EM FX Carry Trade Update October 31, 2019 EM FX Carry Trade Update October 31, 2019 EM FX Carry Trade Update October 31, 2019

EM FX Carry Trade Update October 31, 2019

Forex 5 minutes to read
John Hardy

Head of FX Strategy

Summary:  We may have seen at least a temporary peak in conditions that are supportive of EM carry trades over the last week as complacency reached remarkable levels rarely recorded by our Global Risk indicator. The most interesting test for recent EM strength and conviction that the US Fed will remain on top of the situation would be a weak couple of months US economic data.

A number of recent developments have supported EM trades, including large-scale new easing from the Fed, both in terms of the three rate cuts administered since the summer and the fresh expansion of the Fed’s balance sheet to the tune of $60 billion per month in T-bills on top of the large repo operations aimed at countering liquidity problems in the US banking system, at least in part driven in turn by the US . And no doubt about it, a weak US dollar is normally associated with heavy gains in EM currencies and assets. But we struggle with a bit of cognitive dissonance here if the US economy is indeed heading toward a recession, which would require more Fed easing. Up to this point, the market has largely celebrated the easier Fed, but at some point, a slowing economy is normally associated with widening credit spreads and safe-haven seeking, conditions not normally associated with positive EM asset/currency performance.

Chart: Saxo Bank Global Risk Indicator

Our global risk indicator recently peaked out at its highest reading since the remarkable conditions that prevailed for much of 2017 in which everything risk-correlated, particularly EM, did very well. This time around we have a hard time believing that similar conditions can endure on our suspicion that the US is heading for at least a minor recession, which is normally associated with weaker financial conditions, widening credit spreads, etc., basically all of the things that normally provide headwinds for EM assets and currencies.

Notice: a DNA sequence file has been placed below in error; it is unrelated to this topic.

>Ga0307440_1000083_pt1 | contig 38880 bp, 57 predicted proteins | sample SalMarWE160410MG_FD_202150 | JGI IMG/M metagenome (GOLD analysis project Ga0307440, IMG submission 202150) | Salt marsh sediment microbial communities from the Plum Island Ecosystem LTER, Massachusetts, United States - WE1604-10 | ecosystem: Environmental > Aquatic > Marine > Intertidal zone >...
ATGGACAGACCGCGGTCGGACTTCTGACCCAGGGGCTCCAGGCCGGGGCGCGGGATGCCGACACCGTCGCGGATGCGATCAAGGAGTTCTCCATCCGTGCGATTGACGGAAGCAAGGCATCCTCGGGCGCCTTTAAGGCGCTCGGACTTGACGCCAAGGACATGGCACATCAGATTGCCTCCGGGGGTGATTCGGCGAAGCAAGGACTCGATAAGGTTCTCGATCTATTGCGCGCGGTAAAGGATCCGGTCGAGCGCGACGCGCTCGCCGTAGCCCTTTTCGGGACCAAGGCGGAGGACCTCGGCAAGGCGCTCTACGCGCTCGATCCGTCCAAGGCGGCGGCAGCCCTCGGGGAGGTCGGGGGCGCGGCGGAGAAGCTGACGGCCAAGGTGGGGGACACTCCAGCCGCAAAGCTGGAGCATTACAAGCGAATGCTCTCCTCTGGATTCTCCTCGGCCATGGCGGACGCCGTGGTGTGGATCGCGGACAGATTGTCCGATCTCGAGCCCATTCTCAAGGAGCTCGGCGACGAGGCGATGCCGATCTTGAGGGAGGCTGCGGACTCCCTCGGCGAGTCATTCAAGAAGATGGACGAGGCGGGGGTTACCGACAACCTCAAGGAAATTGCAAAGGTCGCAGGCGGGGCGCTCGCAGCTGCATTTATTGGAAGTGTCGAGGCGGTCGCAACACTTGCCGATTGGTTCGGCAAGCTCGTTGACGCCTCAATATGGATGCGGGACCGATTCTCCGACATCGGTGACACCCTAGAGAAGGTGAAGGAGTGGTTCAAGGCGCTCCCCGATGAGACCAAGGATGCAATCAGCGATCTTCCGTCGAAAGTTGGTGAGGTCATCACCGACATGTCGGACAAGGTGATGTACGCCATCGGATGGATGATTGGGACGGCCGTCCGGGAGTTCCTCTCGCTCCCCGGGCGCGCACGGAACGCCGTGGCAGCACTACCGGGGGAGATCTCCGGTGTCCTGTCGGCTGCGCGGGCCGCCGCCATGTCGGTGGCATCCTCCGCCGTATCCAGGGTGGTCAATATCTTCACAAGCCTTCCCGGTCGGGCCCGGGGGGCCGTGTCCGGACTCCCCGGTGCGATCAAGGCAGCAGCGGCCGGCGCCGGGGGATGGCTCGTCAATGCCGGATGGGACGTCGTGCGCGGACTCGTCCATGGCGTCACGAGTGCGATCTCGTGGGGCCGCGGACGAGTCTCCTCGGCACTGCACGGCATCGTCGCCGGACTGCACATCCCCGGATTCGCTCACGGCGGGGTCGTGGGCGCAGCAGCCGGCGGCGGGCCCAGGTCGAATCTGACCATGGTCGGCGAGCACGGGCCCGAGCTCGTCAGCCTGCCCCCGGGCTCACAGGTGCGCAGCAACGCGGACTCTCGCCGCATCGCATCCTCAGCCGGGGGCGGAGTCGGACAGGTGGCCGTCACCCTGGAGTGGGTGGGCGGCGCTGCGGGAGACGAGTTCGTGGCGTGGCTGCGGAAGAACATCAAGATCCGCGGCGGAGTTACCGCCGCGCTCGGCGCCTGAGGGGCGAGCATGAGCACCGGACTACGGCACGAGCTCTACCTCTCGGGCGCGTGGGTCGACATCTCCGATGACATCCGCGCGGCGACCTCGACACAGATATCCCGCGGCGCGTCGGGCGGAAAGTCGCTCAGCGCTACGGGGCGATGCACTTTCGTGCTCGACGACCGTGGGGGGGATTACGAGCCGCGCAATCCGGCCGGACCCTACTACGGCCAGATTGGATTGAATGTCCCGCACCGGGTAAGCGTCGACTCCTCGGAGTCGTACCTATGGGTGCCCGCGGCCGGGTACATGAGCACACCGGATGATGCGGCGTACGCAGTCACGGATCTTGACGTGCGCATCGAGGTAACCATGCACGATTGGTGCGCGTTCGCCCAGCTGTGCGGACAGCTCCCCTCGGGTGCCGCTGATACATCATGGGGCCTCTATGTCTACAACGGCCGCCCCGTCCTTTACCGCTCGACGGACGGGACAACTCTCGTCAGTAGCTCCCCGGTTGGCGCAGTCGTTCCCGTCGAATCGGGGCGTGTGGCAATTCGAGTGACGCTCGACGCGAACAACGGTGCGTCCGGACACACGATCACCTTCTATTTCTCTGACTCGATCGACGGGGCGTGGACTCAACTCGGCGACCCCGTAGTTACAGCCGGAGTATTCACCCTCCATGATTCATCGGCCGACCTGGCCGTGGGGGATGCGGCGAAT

An added wrinkle is the prospect of a US-Trade deal. Yes, US President Trump, as he eyes his 2020 re-election campaign, is likely very willing to walk back some of the US tariffs and make a narrow, transactional deal based on Chinese promises for large-scale agricultural and other purchases, but we see will be no profound, deeper deal between the two rivals, and a recent Bloomberg article even suggested that even the narrow deal could be endangered. Stay tuned for that and stay tuned for how the market treats US incoming data, especially of the weak variety.

Source: Bloomberg and Saxo Group

Carry Trade Short Term Performance
The shorter-term performance of EM currencies remains generally very positive over the last month, but the last week has seen a smaller contribution as risk conditions suffered a bit of a stumble after the FOMC meeting. BRL was the star performer over the last week as it has accomplished a major pension reform deal that will markedly improve the budget sustainability. ZAR and CLP are sharply lower on idiosyncratic reasons – ZAR we discuss below and CLP due to disruptive protests and the risk that the country will have to widen deficit spending to respond to public demands. With a policy rate below that of the US, holding CLP offers nothing in the way of carry rewards for traders unless it is held versus an even lower yielding funding currency.